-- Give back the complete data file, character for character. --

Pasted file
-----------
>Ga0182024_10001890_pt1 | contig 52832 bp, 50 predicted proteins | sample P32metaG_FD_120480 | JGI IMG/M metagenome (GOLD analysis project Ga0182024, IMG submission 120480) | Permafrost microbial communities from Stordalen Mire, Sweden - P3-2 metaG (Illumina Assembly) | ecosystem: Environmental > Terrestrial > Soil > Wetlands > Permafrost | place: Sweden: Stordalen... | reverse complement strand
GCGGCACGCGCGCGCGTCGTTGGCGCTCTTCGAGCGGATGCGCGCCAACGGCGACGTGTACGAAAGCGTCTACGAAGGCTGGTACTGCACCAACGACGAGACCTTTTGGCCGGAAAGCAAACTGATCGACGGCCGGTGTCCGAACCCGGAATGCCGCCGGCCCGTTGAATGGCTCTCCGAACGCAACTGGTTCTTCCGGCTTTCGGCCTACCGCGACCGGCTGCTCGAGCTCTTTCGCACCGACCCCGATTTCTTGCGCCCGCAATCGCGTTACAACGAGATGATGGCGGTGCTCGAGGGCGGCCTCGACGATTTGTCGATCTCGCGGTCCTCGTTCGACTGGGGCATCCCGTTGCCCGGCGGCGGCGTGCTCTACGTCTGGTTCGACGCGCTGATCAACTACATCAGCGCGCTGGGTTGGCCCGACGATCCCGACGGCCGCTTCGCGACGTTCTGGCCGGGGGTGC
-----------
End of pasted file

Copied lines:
>Ga0182024_10001890_pt1 | contig 52832 bp, 50 predicted proteins | sample P32metaG_FD_120480 | JGI IMG/M metagenome (GOLD analysis project Ga0182024, IMG submission 120480) | Permafrost microbial communities from Stordalen Mire, Sweden - P3-2 metaG (Illumina Assembly) | ecosystem: Environmental > Terrestrial > Soil > Wetlands > Permafrost | place: Sweden: Stordalen... | reverse complement strand
GCGGCACGCGCGCGCGTCGTTGGCGCTCTTCGAGCGGATGCGCGCCAACGGCGACGTGTACGAAAGCGTCTACGAAGGCTGGTACTGCACCAACGACGAGACCTTTTGGCCGGAAAGCAAACTGATCGACGGCCGGTGTCCGAACCCGGAATGCCGCCGGCCCGTTGAATGGCTCTCCGAACGCAACTGGTTCTTCCGGCTTTCGGCCTACCGCGACCGGCTGCTCGAGCTCTTTCGCACCGACCCCGATTTCTTGCGCCCGCAATCGCGTTACAACGAGATGATGGCGGTGCTCGAGGGCGGCCTCGACGATTTGTCGATCTCGCGGTCCTCGTTCGACTGGGGCATCCCGTTGCCCGGCGGCGGCGTGCTCTACGTCTGGTTCGACGCGCTGATCAACTACATCAGCGCGCTGGGTTGGCCCGACGATCCCGACGGCCGCTTCGCGACGTTCTGGCCGGGGGTGC